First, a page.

Instead of Christ’s instituting the mass, or its finding its precedent in the sacrifices of the Law, the facts show that the mass is of pagan origin. According to Cardinal Newman, the Kyrie eleison, “Lord, have mercy upon us!” which words, set to music, begin the first movement of the mass of the Roman Catholic Church, are of pagan origin and have been “sanctified by their adoption into the Church”.—An Essay on the Development of Christian Doctrine, page 373.
The unbloody feature of the sacrifice of the mass goes back to ancient Babylon. (The Two Babylons, Hislop, pages 156-158) The wafers used in the mass must be round. Here again there is nothing in the Scriptures to support this requirement, but we do find a precedent in ancient Egypt. Says Wilkinson, in his Egyptians, Vol. 5, page 353: “The thin round cake occurs on all altars” and was a symbol of the sun. The requirement that one must have fasted from midnight until the time of mass likewise finds no support in the Scriptures, for the apostles had just finished eating the passover when Jesus offered them the loaf and the wine. (Matt. 26:26) But such a custom did prevail in ancient times among pagan peoples.
The Watchtower Announcing Jehovah’s Kingdom. March 1, 1953 p. 158-159
Alexander Hislop, author of The Two Babylons, although deriving the name Nimrod from Nimr, a “leopard,” and rada or rad, “to subdue,” does identify Nimrod as the god Merodach. “There is no doubt,” says he, “that Nimrod was a rebel, and that his rebellion was celebrated in ancient myths; but his name in that character was not Nimrod, but Merodach, or, as among the Romans, Mars, ‘the rebel;’ or among the Oscans of Italy, Mamers . . . , ‘The causer of rebellion.’”—Page 44, footnote, of The Two Babylons.
The Watchtower Announcing Jehovah’s Kingdom. June 1, 1964 p. 346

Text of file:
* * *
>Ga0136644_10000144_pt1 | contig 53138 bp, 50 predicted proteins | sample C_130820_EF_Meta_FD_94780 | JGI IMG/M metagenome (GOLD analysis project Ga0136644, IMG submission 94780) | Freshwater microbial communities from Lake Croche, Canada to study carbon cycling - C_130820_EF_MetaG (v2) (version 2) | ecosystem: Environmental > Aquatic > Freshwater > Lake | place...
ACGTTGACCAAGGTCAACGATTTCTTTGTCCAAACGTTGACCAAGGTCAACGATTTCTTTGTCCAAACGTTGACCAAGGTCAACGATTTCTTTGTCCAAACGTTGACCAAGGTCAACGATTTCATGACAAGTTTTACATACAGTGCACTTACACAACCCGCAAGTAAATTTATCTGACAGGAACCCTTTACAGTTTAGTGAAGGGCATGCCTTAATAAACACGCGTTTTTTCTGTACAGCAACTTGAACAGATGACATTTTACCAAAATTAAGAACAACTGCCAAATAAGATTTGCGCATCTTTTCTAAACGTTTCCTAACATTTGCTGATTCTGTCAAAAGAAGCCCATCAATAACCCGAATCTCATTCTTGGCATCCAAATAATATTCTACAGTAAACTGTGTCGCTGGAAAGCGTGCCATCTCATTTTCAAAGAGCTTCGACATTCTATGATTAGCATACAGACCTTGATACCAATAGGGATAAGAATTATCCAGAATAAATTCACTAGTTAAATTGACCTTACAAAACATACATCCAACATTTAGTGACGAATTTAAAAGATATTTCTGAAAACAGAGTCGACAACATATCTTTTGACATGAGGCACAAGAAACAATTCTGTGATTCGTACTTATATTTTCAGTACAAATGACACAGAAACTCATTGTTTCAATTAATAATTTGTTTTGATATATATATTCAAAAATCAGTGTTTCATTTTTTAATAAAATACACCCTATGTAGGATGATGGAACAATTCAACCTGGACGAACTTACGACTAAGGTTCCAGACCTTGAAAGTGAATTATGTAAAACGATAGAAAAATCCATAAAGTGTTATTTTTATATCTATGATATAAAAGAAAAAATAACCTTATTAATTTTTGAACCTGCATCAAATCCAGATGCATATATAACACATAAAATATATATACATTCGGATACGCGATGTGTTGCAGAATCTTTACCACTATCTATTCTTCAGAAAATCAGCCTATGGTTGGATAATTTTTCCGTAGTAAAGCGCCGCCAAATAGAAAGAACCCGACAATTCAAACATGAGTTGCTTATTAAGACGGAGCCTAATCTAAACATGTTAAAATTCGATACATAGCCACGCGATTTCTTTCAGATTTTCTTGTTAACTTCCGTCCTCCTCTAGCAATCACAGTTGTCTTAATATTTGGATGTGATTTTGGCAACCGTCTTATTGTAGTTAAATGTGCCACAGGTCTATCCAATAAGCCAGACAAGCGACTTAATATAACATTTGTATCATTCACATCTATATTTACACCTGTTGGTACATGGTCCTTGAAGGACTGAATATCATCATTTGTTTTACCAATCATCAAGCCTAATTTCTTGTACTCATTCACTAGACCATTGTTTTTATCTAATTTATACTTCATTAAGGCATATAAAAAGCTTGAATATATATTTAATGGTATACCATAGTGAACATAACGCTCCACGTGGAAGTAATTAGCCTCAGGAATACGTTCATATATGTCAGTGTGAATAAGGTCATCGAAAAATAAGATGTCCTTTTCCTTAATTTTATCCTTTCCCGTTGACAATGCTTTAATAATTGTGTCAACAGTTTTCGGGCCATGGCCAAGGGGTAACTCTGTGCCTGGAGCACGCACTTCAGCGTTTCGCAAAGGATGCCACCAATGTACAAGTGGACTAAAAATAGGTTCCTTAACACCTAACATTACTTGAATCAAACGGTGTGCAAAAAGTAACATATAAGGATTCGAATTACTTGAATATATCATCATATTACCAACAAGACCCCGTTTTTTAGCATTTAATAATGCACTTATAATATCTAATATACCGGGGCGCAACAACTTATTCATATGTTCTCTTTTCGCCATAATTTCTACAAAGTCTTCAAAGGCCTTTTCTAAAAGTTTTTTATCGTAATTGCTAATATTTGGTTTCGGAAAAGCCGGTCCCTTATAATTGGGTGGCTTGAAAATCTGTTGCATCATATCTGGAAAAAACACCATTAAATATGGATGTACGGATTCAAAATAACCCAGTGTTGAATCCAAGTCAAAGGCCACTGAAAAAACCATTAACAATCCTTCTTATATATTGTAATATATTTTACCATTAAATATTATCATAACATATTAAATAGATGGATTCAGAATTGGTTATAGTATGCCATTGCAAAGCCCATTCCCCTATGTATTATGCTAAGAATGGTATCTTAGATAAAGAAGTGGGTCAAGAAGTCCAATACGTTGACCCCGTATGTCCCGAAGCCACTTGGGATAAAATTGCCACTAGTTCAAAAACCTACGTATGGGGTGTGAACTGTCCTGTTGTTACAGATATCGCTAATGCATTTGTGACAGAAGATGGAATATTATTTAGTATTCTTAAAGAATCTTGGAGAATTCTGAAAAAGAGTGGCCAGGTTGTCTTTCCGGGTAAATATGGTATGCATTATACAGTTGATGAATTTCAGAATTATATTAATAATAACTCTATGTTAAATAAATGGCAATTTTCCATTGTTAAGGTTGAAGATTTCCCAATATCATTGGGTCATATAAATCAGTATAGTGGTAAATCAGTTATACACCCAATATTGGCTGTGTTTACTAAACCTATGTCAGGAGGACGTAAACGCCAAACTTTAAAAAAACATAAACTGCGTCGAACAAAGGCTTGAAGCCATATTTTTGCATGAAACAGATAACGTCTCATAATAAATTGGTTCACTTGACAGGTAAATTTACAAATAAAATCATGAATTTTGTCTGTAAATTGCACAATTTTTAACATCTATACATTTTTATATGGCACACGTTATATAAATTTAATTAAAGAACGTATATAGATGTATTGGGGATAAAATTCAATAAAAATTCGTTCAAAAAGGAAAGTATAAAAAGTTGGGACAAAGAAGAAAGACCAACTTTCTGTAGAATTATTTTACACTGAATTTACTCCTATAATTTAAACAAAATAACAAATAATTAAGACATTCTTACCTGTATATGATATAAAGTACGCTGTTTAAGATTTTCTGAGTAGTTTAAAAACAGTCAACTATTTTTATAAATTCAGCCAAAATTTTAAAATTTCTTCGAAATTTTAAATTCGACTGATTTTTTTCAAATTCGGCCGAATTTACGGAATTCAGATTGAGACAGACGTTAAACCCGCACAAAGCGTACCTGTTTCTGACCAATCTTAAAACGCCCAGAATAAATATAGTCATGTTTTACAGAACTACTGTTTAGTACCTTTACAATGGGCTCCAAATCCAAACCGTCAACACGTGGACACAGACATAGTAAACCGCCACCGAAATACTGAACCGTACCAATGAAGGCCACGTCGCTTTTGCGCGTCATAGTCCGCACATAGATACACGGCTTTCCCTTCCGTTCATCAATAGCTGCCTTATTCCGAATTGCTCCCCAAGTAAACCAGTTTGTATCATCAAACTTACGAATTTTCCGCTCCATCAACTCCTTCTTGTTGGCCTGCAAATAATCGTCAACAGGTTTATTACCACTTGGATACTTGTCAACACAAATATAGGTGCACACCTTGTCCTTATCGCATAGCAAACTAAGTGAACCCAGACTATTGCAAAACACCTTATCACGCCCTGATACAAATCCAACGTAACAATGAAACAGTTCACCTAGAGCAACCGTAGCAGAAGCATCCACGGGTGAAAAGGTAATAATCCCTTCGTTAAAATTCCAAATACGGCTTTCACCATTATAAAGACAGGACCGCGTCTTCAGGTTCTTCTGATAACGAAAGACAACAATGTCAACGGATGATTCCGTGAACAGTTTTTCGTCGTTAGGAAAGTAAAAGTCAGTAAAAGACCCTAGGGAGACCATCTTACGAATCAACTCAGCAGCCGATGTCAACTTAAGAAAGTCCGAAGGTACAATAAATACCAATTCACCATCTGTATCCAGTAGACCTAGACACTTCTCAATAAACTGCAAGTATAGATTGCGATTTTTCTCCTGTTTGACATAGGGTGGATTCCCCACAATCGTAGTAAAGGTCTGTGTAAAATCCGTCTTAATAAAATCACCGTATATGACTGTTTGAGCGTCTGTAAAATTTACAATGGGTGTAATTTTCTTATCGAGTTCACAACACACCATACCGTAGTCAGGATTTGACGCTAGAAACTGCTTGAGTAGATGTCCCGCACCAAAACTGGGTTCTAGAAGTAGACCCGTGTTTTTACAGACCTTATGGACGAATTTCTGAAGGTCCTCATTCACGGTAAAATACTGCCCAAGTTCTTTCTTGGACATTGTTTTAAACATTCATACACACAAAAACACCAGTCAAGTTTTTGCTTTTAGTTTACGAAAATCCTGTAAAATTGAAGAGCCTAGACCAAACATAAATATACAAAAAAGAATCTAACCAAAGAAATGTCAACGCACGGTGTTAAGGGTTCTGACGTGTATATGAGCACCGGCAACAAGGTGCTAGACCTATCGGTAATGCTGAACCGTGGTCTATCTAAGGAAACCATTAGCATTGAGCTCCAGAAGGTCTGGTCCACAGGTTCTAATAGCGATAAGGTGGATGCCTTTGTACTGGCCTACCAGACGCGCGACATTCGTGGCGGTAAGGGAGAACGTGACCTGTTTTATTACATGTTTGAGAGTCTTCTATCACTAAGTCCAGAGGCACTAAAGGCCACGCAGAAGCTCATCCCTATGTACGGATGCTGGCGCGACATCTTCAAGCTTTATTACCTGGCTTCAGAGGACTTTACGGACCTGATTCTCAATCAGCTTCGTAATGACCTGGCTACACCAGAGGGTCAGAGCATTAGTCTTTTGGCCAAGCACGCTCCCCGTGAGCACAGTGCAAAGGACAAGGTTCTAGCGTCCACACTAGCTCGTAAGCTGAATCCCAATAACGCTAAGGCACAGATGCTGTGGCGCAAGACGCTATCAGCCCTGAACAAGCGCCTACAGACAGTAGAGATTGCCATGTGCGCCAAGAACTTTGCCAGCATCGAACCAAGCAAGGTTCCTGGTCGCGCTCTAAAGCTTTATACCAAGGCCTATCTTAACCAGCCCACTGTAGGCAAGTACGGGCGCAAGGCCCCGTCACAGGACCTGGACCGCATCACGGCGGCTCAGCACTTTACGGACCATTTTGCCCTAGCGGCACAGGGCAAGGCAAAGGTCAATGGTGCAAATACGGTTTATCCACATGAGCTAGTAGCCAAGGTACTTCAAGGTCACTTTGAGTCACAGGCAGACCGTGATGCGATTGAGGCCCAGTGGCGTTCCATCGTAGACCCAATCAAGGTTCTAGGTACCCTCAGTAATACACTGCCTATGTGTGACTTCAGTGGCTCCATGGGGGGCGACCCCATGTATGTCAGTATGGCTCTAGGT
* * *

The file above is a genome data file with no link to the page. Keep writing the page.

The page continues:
According to The Encyclopedia Americana (Volume 26 of the 1929 edition, page 238), the name Dumuzu in Sumerian means “the sun of life.” But The Two Babylons, by Hislop, page 245, says:
The name Tammuz, as applied to Nimrod or Osiris, was equivalent to Alorus, or the “god of fire,” and seems to have been given to him as the great purifier by fire. Tammuz is derived from tam, “to make perfect,” and muz, “fire,” and signifies “Fire the perfecter,” or “the perfecting fire.” To this meaning of the name, as well as to the character of Nimrod as the Father of the gods, the Zoroastrian verse alludes when it says: “All things are the progeny of ONE FIRE. The FATHER perfected all things, and delivered them to the second mind, whom all nations of men call the first.” . . . And hence, too, no doubt, the necessity of the fire of Purgatory to “perfect” men’s souls at last, and to purge away all the sins that they have carried with them into the unseen world.
The Watchtower Announcing Jehovah’s Kingdom. November 1, 1964 p. 665
In the book The Two Babylons, by Alexander Hislop, we read: “What means the term Easter itself? It is not a Christian name. It bears its Chaldean origin on its very forehead. Easter is nothing else than Astarte, one of the titles of Beltis, the queen of heaven, whose name, . . . as found by Layard on the Assyrian monuments, is Ishtar. . . . Such is the history of Easter. The popular observances that still attend the period of its celebration amply confirm the testimony of history as to its Babylonian character. The hot cross buns of Good Friday, and the dyed eggs of Pasch or Easter Sunday, figured in the Chaldean rites just as they do now.”—(New York, 1943), pp. 103, 107, 108; compare Jeremiah 7:18.
Reasoning From the Scriptures. 1985, 1989 ed. p. 179